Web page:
Originally uploaded by girlwithtrowel.
For the last three weeks I was on fieldwork for our research project in Calabria. For a quick overview of the project, see here. This time we were focused on a particular landscape parcel, with one other site a bit further away, which was nice as the team ate lunch together most days, and it was very easy to see what the ‘other half’ were getting up to- fieldwalking and test pitting. We were concentrating on gradiometer surveys for the first half of the work, which was nice for me as the data is a bit easier to deal with than EM data- I wasn’t putting in hours after getting back from the field trying to get the data into a state where we could assess it. It was nice not to be fighting with unfamiliar kit and software, though I did have a minor dim moment! In the second half I did a lot of MS surveys, and also started to learn the practical aspects of caesium vapour magnetometry- like exactly how hard it is to keep a 1m vertical gradiometer properly aligned walking up steep slopes. I like learning new things, so it was very exciting for me to work with a totally new bit of kit, hands on.
Unlike the April campaign, we had anomalies that definitely resemble archaeology on all of the sites we looked at. Though the project (or my bit of it) is all about doing the tricky, ephemeral stuff, I’ll admit it was very nice to see clearly structural anomalies appearing that were consistent with what we’d seen on other sites. I’m firmly of the opinion that archaeological geophysics needs to move away from plan-view, ‘pattern recognition’ type surveys, and start dealing with the fuzzier stuff, and thinking outside of grids and plans and maps, but it was reassuring to see something instantly recognisable in the data. It’s also nice for the landowners we work with- a plot with a series of small structures and possible enclosures makes much more sense to them than me talking about variance analysis or some vague, fuzzy blobs that might be something if we can tease out the details.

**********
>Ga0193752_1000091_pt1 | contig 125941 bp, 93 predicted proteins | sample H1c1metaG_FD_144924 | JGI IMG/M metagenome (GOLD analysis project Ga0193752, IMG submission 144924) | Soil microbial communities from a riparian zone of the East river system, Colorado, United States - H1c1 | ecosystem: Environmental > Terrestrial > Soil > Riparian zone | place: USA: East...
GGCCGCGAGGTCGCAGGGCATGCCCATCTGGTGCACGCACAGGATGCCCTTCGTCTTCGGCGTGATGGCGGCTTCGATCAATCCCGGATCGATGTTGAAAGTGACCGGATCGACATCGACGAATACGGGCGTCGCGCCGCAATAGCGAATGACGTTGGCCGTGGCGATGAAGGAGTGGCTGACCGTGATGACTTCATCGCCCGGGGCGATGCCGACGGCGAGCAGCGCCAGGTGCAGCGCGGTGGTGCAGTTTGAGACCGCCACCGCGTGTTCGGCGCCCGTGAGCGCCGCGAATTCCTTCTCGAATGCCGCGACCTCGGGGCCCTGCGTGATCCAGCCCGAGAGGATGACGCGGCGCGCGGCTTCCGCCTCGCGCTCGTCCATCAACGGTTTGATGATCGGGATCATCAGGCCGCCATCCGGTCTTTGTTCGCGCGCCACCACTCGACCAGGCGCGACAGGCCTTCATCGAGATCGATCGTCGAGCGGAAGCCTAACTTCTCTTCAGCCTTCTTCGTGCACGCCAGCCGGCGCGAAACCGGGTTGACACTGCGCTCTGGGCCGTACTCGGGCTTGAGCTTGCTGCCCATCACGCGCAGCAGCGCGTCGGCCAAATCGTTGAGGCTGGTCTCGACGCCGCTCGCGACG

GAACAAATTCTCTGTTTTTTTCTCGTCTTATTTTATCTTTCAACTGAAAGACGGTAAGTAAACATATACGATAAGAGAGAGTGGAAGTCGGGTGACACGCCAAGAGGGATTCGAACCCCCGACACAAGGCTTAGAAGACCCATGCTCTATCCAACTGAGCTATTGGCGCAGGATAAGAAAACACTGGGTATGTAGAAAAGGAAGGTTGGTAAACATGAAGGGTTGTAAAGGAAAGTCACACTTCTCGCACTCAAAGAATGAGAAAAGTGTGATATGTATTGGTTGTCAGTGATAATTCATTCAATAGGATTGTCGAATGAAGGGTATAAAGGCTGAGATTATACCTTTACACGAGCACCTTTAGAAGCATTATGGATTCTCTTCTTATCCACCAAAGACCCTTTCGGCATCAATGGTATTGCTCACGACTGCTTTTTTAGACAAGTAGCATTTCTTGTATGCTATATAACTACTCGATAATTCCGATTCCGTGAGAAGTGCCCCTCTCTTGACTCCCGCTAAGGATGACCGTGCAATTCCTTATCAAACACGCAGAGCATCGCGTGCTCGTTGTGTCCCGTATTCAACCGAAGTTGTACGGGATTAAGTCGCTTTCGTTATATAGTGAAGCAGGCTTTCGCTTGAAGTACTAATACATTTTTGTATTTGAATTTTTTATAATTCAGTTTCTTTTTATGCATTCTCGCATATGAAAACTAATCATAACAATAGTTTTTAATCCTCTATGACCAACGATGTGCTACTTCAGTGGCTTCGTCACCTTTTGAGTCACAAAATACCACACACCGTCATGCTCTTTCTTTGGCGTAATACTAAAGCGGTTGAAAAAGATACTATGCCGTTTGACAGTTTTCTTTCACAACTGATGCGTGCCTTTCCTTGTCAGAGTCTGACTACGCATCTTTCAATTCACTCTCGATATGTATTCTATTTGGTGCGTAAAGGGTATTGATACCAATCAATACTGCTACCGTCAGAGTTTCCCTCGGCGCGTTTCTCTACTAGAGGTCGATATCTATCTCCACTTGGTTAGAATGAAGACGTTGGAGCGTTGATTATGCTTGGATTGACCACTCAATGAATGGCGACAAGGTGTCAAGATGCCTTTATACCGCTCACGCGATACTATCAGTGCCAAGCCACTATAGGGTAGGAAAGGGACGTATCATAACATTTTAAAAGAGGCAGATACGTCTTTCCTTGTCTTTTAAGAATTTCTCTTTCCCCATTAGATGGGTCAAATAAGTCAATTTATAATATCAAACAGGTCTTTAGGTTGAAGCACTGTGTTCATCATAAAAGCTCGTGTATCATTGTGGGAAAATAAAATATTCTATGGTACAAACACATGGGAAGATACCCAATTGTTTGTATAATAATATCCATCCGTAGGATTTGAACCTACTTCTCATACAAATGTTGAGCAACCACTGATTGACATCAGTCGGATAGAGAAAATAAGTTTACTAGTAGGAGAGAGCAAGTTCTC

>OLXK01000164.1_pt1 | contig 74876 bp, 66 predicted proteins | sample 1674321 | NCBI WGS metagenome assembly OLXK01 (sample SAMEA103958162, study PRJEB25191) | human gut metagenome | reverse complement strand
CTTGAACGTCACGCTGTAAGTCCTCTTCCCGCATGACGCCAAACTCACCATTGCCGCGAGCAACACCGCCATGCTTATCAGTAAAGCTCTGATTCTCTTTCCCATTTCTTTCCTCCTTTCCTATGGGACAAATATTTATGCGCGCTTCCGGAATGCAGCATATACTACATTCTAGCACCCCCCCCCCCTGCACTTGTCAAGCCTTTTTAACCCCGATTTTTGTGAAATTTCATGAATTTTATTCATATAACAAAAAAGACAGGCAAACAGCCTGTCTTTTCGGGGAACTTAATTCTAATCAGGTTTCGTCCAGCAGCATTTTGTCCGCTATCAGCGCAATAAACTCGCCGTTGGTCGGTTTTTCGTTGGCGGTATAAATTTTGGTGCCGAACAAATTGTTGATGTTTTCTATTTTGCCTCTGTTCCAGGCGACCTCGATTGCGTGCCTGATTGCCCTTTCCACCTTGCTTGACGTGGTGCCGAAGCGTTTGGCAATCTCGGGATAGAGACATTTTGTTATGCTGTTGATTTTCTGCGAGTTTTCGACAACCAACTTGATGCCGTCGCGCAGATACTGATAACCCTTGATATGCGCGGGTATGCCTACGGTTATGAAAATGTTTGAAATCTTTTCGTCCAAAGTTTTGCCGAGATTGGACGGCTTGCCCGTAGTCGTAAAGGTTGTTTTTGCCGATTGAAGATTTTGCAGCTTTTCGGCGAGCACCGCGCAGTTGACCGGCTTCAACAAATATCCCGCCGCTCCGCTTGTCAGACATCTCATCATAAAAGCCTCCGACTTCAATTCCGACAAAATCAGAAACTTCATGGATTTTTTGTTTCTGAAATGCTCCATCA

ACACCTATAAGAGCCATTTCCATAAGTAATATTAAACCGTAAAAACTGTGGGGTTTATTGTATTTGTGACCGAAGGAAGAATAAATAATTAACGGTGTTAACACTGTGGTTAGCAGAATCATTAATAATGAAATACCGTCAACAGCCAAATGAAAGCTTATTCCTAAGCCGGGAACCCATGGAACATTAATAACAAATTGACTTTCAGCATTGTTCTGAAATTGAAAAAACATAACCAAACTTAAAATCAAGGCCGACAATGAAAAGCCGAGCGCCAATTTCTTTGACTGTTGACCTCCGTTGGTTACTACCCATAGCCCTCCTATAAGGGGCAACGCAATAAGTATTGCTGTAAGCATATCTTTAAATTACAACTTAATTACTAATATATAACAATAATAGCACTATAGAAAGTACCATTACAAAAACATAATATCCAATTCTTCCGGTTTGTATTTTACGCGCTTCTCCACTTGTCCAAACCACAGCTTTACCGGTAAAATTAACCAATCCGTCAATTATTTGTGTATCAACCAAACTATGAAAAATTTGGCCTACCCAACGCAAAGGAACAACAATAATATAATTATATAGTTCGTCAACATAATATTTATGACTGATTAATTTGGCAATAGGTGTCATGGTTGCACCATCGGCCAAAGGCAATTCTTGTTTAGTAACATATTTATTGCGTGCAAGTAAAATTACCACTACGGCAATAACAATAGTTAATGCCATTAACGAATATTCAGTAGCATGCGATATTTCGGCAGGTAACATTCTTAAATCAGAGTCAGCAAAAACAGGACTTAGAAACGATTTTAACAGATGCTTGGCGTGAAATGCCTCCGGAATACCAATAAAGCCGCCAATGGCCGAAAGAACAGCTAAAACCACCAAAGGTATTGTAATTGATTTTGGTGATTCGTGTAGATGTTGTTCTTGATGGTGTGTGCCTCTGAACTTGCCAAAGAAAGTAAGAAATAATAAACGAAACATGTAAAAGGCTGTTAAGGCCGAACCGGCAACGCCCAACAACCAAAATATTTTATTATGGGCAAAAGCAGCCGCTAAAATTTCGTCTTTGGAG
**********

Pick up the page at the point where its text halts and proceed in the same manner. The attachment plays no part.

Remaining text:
While we were there (you might have heard me whine about it on twitter) there was something of a heatwave- it topped 40 degrees on a few days, and the Italian media were reporting on it and even the locals were fed up with it after a few days. I coped a bit better than I thought, but I had a couple of ropey days, and it affected when we were able to get into the field to work.
It was good to go down early, ahead of the bigger team, with Wieke as I got to practice driving with no-one watching (or being endangered!). I was doing pretty well by the end of it, but wasn’t quite brave enough to tackle manoeuvring the Subaru around in the pokey underground parking garage. I did drive (a little bit) off road, and on all kinds of roads from winding mountainsides to the fast straight main roads down on the plain. It was good to get the fear of it out of my system! Wieke’s car is awesome to drive, and very very forgiving of my mistakes, which helps.
We went to the Santuario in the mountains near Cerchiara, and visited the local sulphur spring baths and mud spa twice! We also had an excursion to a cave in the cliffs above where we were working- an area called the ‘serra del gufo’ or ‘cliff of the owls’! We went with a local climber and speleologist who has explored caves all over the Pollino national park. He knows Martijn and Wieke well, and is the source of a lot of our information about Protohistoric cave and mountain sites. Nino and his friend Angelo were wonderful guides and instructors and I felt very very safe, despite getting a bit freaked out at one point.
Calabria is an amazing place. Time and again I was amazed by the friendliness and generosity of the locals- people always stop to say ‘Hi! How was your day? Did you find anything? Do you like the village? What is Groningen like?’ They are also very patient with my attempts at Italian, forgive my mistakes and laugh at my feeble tries at making jokes. I can’t wait until we go back, and in the meantime I have a lot of interesting data to look at, some new processing techniques to try out and a lot of reports and papers to write!
The team! (minus Martijn, who had already left to go on a family holiday)… left to right, Steffen Seitz, Mainz University, Ulli, Eastern Atlas and FU Berlin, Wieke, GIA, Me, GIA, Prof. Peter Attema, GIA, and Jelmer and Charlotte, two lovely GIA 3rd years who worked like troopers in pretty insane heat. Such a great time, and an awesome team!